Manolo Preciado: Football coach much loved in Spain

 

The death of Manuel "Manolo" Preciado, one of the most popular and colourful characters in Spanish football, has cast a pall of sorrow over the national side's participation in the European Championships.

His sunny personality and willingness to express a salty opinion earned him an affection which transcended the often tribal divisions which mark the sport in the country. News of his passing came the day after he had agreed to take over as coach of the second division side Villarreal, and it united Spain's football family in grief.

As a player, Preciado was a reliable defender who never quite reached the stellar heights of the Spanish game in 15 years as a professional. He began his league career with Racing Santander, and made more than 100 appearances for the club in the late 1970s and early 1980s. After leaving Santander in 1982 he played for a succession of lower league clubs including Linares, Mallorca and Alaves.

He was always destined to make a bigger impact as a coach, where his astute knowledge of the game and his skills as a communicator and a motivator proved invaluable. As a manager he made a speciality of fighting fires at troubled clubs and earning unlikely promotions for unfancied sides against the odds. After serving a lengthy apprenticeship as a coach at Racing Santander, Levante and Murcia, Preciado landed the role which really made his reputation in 2006.

He took over as coach of Sporting Gijon, a modest second division club who had enjoyed little success in their 101-year history, and in only his second season he took them into Spain'stop flight. It was a stage made for Preciado's outgoing style, and his charisma and highly quotable public pronouncements made him a huge public favourite. His leadership helped Gijon grab a slice of the attention usually monopolised by Barcelona and Real Madrid.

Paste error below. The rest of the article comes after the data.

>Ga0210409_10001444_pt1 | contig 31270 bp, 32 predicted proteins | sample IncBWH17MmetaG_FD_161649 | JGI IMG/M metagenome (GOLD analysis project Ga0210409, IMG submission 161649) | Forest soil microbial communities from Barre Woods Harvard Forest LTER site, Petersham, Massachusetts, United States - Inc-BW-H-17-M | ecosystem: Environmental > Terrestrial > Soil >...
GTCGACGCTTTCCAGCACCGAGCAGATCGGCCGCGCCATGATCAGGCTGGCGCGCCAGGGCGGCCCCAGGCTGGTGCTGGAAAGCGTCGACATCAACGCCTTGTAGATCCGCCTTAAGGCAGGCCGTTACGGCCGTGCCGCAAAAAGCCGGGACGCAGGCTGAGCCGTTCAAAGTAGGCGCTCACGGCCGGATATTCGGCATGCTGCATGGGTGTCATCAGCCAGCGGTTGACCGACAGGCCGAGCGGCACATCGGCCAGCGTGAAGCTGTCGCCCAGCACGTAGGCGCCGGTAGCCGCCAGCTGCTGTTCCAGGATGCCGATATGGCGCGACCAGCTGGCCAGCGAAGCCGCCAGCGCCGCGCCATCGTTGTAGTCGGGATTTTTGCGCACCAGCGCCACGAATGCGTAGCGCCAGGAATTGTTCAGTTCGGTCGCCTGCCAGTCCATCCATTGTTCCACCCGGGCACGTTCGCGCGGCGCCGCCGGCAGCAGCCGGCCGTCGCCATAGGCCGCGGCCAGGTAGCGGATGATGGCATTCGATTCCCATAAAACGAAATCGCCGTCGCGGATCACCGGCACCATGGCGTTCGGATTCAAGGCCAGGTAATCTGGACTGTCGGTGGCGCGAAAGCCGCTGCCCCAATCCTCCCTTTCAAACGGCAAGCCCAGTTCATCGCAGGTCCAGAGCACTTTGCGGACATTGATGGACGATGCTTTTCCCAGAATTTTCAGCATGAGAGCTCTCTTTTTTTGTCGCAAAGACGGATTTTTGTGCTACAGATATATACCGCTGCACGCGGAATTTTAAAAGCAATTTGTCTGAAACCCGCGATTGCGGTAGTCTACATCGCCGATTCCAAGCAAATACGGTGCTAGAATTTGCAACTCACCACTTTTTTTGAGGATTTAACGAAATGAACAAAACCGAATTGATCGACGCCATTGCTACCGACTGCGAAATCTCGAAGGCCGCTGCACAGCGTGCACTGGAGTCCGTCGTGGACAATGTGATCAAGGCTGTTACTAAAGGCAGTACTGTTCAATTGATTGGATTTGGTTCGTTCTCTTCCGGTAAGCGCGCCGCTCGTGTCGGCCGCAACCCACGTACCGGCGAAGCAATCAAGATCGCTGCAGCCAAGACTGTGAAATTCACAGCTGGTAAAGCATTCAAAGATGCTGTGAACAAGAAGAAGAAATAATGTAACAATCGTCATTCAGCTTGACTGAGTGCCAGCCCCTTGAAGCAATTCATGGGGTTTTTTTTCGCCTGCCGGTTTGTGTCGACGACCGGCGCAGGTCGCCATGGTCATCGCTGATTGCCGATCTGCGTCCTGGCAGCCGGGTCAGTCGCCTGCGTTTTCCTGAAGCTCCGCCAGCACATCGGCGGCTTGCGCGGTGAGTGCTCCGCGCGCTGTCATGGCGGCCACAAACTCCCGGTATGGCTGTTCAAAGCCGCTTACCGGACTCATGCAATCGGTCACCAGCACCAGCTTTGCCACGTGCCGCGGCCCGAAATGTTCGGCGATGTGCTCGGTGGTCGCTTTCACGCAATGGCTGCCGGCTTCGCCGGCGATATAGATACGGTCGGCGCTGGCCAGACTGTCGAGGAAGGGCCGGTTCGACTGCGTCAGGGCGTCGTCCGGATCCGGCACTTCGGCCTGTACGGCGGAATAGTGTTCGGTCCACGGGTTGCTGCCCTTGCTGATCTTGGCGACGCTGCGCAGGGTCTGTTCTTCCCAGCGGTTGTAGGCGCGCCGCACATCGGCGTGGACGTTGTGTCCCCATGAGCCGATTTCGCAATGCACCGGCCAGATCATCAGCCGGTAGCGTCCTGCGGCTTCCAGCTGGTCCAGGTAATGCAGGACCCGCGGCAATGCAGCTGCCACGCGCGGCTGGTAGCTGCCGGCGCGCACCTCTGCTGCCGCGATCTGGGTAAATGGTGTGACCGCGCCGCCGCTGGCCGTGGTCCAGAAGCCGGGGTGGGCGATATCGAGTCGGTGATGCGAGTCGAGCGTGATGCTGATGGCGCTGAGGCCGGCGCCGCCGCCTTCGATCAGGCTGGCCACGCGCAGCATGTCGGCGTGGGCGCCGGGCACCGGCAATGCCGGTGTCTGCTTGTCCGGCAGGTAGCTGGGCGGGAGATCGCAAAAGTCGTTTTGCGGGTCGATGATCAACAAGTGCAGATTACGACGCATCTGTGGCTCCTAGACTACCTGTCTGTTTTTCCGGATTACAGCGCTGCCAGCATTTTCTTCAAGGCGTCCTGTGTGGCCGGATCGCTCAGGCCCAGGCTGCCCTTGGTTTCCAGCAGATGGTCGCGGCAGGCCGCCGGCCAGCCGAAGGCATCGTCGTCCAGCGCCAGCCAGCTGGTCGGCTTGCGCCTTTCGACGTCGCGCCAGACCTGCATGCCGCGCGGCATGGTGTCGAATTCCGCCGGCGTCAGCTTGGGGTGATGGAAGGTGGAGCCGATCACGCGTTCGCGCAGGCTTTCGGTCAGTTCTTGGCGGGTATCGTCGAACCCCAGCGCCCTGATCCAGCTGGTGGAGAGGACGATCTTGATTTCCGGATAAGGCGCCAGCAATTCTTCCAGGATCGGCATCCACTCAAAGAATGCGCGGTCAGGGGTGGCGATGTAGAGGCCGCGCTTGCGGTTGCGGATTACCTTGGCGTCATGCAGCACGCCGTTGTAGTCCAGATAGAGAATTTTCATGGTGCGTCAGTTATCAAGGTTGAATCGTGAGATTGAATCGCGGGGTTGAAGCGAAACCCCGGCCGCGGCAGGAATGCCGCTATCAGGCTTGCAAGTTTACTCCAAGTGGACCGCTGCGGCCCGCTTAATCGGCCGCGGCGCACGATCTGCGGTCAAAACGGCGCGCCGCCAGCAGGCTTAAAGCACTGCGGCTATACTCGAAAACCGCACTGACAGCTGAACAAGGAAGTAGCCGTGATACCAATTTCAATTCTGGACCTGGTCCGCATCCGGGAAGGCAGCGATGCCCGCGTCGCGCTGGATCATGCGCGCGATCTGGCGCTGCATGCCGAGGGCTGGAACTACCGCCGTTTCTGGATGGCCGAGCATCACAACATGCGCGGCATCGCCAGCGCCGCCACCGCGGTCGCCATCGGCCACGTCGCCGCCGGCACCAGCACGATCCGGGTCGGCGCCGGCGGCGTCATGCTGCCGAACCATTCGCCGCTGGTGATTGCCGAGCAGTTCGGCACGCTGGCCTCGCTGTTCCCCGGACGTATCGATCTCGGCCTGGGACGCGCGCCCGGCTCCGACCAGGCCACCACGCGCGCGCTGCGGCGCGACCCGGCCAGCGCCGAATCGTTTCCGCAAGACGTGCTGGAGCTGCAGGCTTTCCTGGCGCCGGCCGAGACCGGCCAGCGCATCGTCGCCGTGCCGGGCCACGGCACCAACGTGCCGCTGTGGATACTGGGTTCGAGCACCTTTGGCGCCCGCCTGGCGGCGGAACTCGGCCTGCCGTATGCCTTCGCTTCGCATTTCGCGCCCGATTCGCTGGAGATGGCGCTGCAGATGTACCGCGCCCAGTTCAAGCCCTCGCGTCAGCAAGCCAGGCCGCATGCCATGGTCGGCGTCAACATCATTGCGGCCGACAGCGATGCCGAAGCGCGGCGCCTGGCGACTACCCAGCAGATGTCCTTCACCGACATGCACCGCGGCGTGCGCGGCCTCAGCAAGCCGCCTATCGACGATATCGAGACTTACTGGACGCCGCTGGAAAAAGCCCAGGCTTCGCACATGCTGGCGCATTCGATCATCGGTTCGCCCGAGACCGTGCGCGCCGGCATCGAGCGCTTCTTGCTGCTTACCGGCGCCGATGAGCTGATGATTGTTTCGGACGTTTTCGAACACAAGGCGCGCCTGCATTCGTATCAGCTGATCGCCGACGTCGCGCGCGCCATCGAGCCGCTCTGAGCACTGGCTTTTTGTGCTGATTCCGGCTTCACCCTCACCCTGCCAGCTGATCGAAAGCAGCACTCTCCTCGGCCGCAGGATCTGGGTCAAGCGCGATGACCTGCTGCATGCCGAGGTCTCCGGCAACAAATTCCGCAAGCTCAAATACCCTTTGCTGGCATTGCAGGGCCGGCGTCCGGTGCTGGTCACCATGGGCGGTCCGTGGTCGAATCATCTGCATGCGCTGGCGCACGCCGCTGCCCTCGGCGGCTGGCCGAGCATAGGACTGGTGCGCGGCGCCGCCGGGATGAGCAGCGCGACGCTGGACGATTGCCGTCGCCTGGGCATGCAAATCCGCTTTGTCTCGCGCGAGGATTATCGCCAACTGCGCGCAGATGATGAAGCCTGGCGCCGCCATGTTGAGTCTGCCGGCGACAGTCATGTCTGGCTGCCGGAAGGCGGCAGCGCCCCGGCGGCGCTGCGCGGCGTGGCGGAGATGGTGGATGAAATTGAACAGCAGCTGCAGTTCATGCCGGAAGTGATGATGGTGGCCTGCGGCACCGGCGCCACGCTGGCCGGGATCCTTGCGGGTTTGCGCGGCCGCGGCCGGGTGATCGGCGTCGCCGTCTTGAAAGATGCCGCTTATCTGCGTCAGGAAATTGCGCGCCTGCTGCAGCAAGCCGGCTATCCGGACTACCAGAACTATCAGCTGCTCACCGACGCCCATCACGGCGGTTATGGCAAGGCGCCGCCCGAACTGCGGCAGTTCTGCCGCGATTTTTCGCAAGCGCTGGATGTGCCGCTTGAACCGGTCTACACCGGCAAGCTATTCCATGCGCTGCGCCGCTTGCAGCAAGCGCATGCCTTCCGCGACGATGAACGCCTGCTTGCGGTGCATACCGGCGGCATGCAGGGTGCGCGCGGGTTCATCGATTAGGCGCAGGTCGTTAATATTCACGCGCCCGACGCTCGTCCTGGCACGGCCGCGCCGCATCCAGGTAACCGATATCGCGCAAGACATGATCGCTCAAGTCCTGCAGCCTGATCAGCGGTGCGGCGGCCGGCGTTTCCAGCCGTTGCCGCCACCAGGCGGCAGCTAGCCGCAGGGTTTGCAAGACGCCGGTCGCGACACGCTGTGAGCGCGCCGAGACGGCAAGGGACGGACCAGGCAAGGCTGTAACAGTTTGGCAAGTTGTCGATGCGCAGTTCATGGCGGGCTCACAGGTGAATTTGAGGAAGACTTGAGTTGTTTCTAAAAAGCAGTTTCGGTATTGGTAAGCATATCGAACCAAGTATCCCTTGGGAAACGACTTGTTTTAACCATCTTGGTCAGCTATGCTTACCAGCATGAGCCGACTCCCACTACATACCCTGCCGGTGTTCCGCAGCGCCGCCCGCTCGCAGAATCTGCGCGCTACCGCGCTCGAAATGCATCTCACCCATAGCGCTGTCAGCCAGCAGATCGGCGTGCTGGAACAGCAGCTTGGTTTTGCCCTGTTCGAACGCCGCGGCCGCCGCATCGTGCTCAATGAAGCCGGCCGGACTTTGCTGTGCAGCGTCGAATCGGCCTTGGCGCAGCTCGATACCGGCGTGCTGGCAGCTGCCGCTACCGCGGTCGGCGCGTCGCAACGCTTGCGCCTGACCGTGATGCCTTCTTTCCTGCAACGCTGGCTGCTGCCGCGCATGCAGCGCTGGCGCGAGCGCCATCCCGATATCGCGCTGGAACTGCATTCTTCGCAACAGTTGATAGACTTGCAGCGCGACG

Preciado was not afraid to engage in verbal sparring bouts with more illustrious coaches from the bigger clubs. More than that, he thrived on it, and his vivid outbursts added a welcome daub of colour to the Spanish football scene. He embarked on a memorable and highly entertaining joust with Jose Mourinho after the Real Madrid coach accused him of gifting three points to Barça by fielding a weakened team at the Camp Nou. Preciado responded by branding Mourinho "a villain, and a very bad companion".

Preciado had the last word in that spat when his Gijon team went to Real Madrid's daunting Bernabeu stadium and won 1-0 to end Mourinho's record of never having lost a home game in nine years with Porto, Chelsea, Internazionale or Madrid. It was typical of Preciado's likable character that Mourinho became an admirer and friend, and his tribute was one of the earliest and most moving.

"Manolo was always an honourable opponent, who I got to know well," he said. "He had everything that I like in a person and in sportsmen: character, openness and the courage to fight against blows. We have been left by a football figure and above all by a very special person. My memory of him will be heartfelt and permanent."

Preciado was sacked by Sporting Gijon in January after a string of disappointing results which eventually ended in relegation. He had defied footballing gravity to keep them among the élite for so long, but 2011-12 turned out to be a season too far. For once, the protestations that club and manager were parting on amicable terms wasn't a gross distortion of the truth; Preciado had become a cherished adopted son of Gijon. A club statement said: "With deepest regret, Sporting Gijon wish to express their sorrow at this sad loss, for someone who formed an integral part of this club's history, and send their deepest condolences to his family in this time of grief. His name will be written in the annals of the club's history in golden letters."

Preciado's life away from football was scarred by tragedy. He lost his wife to cancer in 2002, while in 2004 his15-year-old son died in a road accident. Last year his father was also killed in a car crash. He bore these catastrophes with stoic bravery. "Life has dealt me several blows," he said. "It could have made me vulnerable and driven me to suicide, but I decided to look to the sky and believe." He died after suffering a heart attack.

Manuel Preciado Rebolledo, footballer and coach: born El Astillero, Cantabria 28 August 1957; married (wife deceased 2002; one son deceased); died Valencia 7 June 2012.

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